Andy and Helen are now looking at how they can continue to expand their offering, having previously held transformation (sewing) challenges and yoga workshops. ‘The first few months are about getting settled in and being known in the area, but we will develop that with new ideas. We do have such a diverse range of people who come through the door and I’m really interested in chatting more to them and working out what we might do,’ explains Helen. ‘I’m certainly interested in the idea of a climate café where people could come in to share their concerns about the climate. I know people locally have done repair cafés too. We’re open to doing a lot more to encourage people to learn how to sew and repair their items.

‘On a regular basis we get such a lot of positive feedback from customers. People have a view of what a secondhand shop is going to be like so we’ve been really careful to make sure that our shop looks more like a boutique. People are so surprised and encouraged when they come in. Certainly one of my focuses for this year, because we’re not a charity, is to develop our identity so people understand more that we are a social enterprise and what that means. People who want to think about buying secondhand but don’t want to trawl around a lot of charity shops might see us as a destination. When we moved it was a whirlwind and now we’re on the other side we’ve got a bit more headspace to do some thinking and we’re changing the shop around a bit based on the feedback we’ve had and the things we’ve observed. We’re developing a more regular volunteer base which I’m hoping will form a part of the collective too. We’re also developing a community board in store which I’ve wanted to do but we haven’t really had the space to until now. For me it’s about listening to the people who come through the door and building with them. To breathe a bit of life into this part of Gateshead would be wonderful.’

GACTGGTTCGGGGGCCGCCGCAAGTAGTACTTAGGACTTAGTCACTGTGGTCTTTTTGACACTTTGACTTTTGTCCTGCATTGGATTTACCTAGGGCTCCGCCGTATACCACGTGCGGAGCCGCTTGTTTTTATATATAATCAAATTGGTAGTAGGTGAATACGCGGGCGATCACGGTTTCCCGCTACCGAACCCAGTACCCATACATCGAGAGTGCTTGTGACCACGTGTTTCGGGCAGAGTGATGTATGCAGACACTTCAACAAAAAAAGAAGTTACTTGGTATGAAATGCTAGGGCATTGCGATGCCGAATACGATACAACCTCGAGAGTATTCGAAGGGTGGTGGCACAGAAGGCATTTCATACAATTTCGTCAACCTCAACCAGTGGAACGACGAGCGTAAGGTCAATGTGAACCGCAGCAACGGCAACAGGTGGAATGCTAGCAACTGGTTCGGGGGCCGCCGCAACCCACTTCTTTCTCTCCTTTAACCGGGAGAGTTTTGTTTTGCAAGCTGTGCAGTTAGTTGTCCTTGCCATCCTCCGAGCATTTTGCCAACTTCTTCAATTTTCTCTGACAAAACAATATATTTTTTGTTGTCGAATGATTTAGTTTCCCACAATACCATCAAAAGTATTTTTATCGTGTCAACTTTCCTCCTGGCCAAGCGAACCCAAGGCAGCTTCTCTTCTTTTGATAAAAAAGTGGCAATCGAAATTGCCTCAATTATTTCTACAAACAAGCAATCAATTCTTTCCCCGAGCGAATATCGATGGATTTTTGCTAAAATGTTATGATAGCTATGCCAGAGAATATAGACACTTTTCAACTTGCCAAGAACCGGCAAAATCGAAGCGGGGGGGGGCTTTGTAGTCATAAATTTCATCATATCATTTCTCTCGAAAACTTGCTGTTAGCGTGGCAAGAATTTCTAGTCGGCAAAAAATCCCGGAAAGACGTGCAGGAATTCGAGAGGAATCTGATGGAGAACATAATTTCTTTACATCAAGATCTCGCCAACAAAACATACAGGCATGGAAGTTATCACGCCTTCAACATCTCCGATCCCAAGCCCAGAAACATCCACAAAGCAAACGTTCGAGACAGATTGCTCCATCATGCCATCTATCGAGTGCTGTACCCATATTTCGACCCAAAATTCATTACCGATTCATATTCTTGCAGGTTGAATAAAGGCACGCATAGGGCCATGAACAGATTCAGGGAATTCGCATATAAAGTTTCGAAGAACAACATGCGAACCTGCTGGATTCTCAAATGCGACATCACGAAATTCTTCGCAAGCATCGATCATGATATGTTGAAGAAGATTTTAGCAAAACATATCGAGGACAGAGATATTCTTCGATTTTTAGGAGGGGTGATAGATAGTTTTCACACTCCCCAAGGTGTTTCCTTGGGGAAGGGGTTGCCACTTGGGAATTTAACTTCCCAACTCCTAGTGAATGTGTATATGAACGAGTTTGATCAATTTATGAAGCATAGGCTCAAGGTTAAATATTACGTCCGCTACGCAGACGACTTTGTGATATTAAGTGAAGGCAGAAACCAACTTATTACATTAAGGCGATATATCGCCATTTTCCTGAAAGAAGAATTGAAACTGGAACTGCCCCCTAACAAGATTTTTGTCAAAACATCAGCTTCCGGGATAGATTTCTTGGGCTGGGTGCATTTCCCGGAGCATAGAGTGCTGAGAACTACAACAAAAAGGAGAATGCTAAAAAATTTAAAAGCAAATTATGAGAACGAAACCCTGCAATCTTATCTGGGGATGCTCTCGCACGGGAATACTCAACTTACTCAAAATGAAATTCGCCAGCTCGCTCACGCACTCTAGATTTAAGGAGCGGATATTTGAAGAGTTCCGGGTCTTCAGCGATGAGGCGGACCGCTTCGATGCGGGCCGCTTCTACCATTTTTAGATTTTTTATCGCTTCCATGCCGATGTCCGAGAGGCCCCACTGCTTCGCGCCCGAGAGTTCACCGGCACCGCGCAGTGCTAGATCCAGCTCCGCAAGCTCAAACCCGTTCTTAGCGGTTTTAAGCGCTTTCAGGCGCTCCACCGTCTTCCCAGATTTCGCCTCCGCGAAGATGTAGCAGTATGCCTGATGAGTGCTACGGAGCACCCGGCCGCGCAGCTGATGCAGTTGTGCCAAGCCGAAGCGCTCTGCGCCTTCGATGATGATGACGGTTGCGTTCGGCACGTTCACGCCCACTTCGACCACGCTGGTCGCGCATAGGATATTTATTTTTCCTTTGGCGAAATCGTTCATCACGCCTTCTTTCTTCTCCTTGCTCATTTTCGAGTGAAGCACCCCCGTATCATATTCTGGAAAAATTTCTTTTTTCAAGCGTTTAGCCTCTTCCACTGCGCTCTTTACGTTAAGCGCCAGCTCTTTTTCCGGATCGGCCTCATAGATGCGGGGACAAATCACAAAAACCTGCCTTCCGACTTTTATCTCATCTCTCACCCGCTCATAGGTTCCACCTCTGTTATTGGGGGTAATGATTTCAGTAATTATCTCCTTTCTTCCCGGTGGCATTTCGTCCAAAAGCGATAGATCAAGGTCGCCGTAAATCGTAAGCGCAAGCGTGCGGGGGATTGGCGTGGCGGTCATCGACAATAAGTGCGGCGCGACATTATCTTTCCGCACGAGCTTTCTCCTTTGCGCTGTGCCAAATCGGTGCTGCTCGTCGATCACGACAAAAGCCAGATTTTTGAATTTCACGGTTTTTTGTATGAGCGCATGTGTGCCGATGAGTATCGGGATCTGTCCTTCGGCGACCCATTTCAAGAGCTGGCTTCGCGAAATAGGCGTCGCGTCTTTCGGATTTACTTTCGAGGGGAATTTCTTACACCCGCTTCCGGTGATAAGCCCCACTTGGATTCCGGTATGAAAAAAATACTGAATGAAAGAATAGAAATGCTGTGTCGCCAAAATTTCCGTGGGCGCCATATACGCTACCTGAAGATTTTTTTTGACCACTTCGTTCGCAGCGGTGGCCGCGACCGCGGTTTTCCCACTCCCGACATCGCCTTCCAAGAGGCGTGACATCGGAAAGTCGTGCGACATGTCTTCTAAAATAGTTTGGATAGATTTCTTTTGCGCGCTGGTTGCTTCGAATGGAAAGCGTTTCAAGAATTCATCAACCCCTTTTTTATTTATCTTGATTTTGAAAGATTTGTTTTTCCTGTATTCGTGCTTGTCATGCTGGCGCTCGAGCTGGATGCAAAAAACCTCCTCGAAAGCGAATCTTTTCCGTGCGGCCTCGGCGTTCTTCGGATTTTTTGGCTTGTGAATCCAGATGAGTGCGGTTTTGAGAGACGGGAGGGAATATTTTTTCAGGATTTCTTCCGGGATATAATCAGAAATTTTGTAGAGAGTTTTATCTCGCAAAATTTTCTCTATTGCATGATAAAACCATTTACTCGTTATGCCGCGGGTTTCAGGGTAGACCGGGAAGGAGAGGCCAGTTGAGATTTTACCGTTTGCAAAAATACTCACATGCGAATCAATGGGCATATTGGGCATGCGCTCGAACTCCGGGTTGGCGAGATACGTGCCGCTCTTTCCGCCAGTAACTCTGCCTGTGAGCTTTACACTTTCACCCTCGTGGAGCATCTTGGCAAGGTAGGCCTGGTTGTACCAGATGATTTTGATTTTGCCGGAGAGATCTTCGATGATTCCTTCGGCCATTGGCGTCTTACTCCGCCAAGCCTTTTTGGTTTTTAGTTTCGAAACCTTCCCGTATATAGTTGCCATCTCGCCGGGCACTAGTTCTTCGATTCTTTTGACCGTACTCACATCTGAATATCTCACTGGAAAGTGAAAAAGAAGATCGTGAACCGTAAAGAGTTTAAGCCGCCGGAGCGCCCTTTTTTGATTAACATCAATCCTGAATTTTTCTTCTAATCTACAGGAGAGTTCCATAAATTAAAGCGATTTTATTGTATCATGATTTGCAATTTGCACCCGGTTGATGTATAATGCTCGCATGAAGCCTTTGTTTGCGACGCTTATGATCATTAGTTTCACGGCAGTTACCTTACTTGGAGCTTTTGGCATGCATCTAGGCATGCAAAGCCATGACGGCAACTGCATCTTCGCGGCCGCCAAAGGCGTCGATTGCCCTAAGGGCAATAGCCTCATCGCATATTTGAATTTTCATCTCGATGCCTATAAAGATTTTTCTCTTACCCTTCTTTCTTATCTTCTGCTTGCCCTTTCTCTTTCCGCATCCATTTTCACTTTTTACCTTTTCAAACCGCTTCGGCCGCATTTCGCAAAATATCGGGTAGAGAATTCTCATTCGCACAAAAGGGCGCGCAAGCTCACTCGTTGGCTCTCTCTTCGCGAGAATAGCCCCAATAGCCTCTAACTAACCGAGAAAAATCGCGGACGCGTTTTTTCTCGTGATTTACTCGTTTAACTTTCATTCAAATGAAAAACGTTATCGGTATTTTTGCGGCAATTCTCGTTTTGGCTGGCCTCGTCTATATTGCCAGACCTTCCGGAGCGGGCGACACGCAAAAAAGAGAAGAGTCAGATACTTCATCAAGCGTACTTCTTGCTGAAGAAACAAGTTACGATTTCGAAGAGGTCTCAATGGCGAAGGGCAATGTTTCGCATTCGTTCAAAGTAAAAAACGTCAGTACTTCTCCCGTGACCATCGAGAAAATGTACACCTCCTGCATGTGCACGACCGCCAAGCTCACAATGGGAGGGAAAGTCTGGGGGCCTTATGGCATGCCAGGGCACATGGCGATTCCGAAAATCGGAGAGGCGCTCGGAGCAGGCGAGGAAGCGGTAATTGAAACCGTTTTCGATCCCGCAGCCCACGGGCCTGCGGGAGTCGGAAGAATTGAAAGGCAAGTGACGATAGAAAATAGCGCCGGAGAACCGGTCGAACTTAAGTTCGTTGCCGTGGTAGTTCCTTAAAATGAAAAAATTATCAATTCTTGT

Andy is pleased to see support from the council in regard to this. ‘It’s really interesting that Gateshead Council has just launched a project to help and develop social enterprises,’ he says. ‘They’re really recognising that they add an extra dimension. We’re different from charities and different from normal businesses, but what we do bring is employment opportunities and experience of a workplace. For a number of those who’ve helped over the last year, we’ve been able to write references and help them with skills and they’ve gone on to get jobs. The council is recognising that and that’s really exciting.

‘We’re also excited because the council, at long last, is going to have a town centre manger, recognising that with some creativity and a little bit of investment we could actually create something really special here.’

Green Heart is open from 10am–5pm from Tuesday to Friday and from 10am–4pm on Saturdays. Find the shop at 231–233 High Street, Gateshead.

Find out more at

This website uses cookies to ensure you get the best experience on our website.

Please read our Cookie policy.